Most of Josh’s work is taking place in the Cono Norte. He says that you can tell age of a particular neighborhood section by the stage of development of the buildings. When people first move and begin constructing their new home, they start out with thatched houses. Once they make more and more money they add wood to the walls and then rebar or tin to the roofs. Finally, brick begins to replace the wood and tin. So, says Josh, a brick house in the Cono Norte is over fifteen years old while a thatch house is nearly brand new.

Another interesting tidbit I learned today is that due to people’s mistrust of the currency (Peru had a history of hyper inflation in the…. 80s?), people tend to store their wealth in goods. Makes sense right? But you’re thinking gold or jewels. Nope! Here we’re talking bricks, sand, gravel and cows. Daniel says that now that the dollar is rising against the Nuevo Sol he thinks more and more people will be keeping their savings in tangible assets. Which makes sense since is brick is always worth a brick right?  So it isn’t uncommon to see an homeowner with no current plans to refurbish his house with a piles of bricks on the roof or beside the front door.

Anyway, it was great to talk to those two guys and be led around a little. Respite from having to be the one with the map constantly. In fact, they didn’t even need maps! Niiiice. A new goal presents itself.

Lunch at the cibicheria was a new experience for me. Everything was fish fish fish and raw fish. I was totally apprehensive – but hopefully noone noticed! For fish eaters, I’m sure ceviche is totally you’re thing. It was limey and fresh and probably perfect for fish-lovers on hot days. If you like oysters or sushi or whatever, then try out this Peruvian ceviche. I personally preferred the other two dishes which were basically Peruvian versions of tuna salad and fish sticks. Both types of fish I used to partake in so they went down quite easy for me. They were good in fact! The fish salad (because it was mero not tuna) was rolled in mashed potatoes which were delicious. We also had a pitcher of sweet purple corn drink a.k.a. chicha morada. Quite yum.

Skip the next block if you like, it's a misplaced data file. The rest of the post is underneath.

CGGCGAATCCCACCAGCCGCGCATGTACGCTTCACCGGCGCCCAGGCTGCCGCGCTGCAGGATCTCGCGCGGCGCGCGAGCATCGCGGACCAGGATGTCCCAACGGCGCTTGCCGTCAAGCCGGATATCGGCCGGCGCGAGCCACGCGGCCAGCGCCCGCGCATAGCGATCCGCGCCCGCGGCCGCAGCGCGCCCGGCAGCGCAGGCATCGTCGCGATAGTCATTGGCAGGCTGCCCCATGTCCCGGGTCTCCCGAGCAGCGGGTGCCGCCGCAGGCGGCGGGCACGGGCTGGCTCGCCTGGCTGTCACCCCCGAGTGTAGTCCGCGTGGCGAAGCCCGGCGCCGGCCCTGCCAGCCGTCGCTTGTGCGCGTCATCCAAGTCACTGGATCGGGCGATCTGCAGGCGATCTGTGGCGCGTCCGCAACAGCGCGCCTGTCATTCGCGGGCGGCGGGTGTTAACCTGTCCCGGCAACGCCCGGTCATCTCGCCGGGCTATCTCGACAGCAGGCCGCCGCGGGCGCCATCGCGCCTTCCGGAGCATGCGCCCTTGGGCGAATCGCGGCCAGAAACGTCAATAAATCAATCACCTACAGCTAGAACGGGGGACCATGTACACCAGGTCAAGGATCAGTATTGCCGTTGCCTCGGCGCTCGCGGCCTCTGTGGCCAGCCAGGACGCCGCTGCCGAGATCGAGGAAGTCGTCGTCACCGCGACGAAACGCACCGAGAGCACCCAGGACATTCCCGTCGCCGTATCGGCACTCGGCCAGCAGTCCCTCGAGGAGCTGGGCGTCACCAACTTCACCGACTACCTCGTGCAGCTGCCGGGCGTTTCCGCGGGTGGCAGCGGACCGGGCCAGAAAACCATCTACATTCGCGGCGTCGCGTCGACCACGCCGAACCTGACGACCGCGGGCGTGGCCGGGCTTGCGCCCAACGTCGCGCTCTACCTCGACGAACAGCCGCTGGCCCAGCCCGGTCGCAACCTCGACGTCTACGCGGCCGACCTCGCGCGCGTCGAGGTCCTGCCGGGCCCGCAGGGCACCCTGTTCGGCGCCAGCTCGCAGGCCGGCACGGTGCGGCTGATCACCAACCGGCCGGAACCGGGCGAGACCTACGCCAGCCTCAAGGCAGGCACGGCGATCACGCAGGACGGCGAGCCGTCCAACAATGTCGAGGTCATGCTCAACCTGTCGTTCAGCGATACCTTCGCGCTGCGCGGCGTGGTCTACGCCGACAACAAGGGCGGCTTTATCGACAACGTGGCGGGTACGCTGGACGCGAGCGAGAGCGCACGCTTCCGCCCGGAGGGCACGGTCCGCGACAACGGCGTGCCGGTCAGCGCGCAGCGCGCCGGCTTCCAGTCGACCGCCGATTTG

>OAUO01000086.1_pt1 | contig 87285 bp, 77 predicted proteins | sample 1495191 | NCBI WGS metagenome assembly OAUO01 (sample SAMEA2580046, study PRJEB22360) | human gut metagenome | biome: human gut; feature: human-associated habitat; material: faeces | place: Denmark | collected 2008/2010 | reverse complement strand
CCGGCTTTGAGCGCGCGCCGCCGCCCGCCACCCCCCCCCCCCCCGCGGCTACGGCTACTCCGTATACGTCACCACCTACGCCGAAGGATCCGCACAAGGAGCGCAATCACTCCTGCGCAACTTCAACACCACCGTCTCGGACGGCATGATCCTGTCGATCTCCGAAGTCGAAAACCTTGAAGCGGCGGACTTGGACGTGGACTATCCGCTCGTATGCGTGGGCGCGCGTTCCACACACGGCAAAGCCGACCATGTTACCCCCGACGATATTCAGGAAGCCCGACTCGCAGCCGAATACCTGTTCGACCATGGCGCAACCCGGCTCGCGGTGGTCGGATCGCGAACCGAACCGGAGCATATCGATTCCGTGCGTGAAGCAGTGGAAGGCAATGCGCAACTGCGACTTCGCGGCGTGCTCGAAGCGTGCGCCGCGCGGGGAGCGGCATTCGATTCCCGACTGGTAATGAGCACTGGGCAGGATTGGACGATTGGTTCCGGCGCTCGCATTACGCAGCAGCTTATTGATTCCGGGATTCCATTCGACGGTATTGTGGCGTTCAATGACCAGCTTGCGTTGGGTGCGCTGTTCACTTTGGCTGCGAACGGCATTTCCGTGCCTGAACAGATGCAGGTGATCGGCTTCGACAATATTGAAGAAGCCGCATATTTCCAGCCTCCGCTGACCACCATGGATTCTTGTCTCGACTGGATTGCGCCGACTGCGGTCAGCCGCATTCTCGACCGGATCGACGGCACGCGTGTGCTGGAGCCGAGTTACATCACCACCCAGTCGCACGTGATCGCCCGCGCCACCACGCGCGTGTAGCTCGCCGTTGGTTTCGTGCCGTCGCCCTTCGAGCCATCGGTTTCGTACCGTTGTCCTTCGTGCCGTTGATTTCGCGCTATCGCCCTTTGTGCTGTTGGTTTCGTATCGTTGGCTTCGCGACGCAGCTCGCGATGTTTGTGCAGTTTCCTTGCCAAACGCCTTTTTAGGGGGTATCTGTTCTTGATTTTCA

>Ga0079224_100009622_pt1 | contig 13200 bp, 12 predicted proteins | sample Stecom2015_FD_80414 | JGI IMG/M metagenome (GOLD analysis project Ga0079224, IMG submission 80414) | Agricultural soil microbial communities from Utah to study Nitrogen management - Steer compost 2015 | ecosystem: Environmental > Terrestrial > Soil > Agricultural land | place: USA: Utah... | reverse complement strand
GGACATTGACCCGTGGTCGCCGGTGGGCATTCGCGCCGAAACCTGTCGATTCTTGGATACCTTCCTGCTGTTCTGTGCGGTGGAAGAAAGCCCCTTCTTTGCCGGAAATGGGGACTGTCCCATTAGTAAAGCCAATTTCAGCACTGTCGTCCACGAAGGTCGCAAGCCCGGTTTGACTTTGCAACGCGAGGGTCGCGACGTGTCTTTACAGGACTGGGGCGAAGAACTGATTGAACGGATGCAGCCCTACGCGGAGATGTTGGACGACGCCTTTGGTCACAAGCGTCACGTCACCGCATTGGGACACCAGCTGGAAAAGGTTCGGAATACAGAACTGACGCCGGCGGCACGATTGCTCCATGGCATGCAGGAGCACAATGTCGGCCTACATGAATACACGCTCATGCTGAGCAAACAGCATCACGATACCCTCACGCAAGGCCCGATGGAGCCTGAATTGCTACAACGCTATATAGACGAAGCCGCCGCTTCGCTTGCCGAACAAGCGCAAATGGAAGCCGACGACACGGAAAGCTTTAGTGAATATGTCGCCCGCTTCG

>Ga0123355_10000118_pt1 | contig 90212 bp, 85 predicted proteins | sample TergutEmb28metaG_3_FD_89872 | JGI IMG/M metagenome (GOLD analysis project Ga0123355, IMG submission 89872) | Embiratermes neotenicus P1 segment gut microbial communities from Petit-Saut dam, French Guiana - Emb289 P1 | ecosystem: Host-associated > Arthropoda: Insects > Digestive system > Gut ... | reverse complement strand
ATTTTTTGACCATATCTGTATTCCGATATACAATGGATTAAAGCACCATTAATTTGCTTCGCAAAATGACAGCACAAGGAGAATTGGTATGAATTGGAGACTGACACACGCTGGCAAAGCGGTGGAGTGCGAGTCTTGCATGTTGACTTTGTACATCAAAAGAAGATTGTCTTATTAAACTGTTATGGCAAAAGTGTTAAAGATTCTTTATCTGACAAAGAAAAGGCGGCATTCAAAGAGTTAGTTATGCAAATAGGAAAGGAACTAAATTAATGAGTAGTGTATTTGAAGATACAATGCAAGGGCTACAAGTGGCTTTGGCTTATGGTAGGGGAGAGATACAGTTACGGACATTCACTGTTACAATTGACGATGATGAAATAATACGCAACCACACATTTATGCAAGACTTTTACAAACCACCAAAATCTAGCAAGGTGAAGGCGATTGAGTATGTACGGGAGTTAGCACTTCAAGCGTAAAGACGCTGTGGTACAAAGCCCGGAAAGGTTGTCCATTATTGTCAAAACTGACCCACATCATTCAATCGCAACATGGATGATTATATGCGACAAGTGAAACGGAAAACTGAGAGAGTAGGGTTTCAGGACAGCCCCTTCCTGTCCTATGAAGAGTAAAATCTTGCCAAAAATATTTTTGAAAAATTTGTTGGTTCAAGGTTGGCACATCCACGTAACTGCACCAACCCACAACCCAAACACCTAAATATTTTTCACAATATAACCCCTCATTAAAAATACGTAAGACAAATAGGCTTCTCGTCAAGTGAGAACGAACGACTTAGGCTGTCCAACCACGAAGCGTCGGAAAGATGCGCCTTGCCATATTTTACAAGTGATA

After lunch we visited the EDAPROSPO office in the Jesus María district and THEN I got my first taste of the combis. Combis are either big vans or tiny buses that blast music and belch out and swallow passengers at any and every street corner. I was totally at a loss when Daniel suggested we hop on one – but now I’m hooked! They’re great! They do however require some key knowledge:

#1 – the buses are color-coded by region to which they are traveling

#2 – the names of major streets they travel down are painted on the sides of the bus

#3 – the door operator will normally tell you whether or not this bus is going where you want if you can slip in a question between his constant rattling off of destinations.

There are two things that I love about combis:

#1 – there are no set stops, anywhere along the side of the road is okay to flag them down or jump off

#2 – they cost $0.30! can’t be beat. Just can’t be beat!

So then I took my first combi to the Miraflores district after lunch. Miraflores is a fancier, more upscale and more touristy part of Lima. I found great stuff like the the “Trust Me” Hostal and also this sign for Wizards v. Hornets College Football (?!?).

Miraflores is also home to the pretty sick Larco Mar Mall – it’s an open air mall built into the side of a cliff overlooking the Pacific Ocean. If any of you urban planner types are reading this and wanting to come to Peru I recommend it for your professional appraisal. I thought it was pretty dreamy, and I’m not even that real-estatey! See below pictures of paragliders hovering over the mall. No idea where they launch from or why anyone would be so bold with their life as to flit around near a bunch of tall buildings and cliffs with the crazy Pacific winds blowing.

Here is also a picture of a delicious cookie store and everybody pray for me that this is a chain! Come on M&M cookies Trujillo!

Well one combi ride back and I’m home again at the hotel. One more night and it’s off to Trujillo. This post is extra long and hopefully it will compensate for a lag since I’ll be traveling tomorrow…



  1. Sounds like an action packed day. Can’t wait for you to show me around Lima. Trujillo here you come though!!

  2. JENNAY!!!

    Stay away from fishes/ceviches….eat cookies!!!

  3. no! fish /omega fatty acids are good for you.
    they are body/healthy friendly.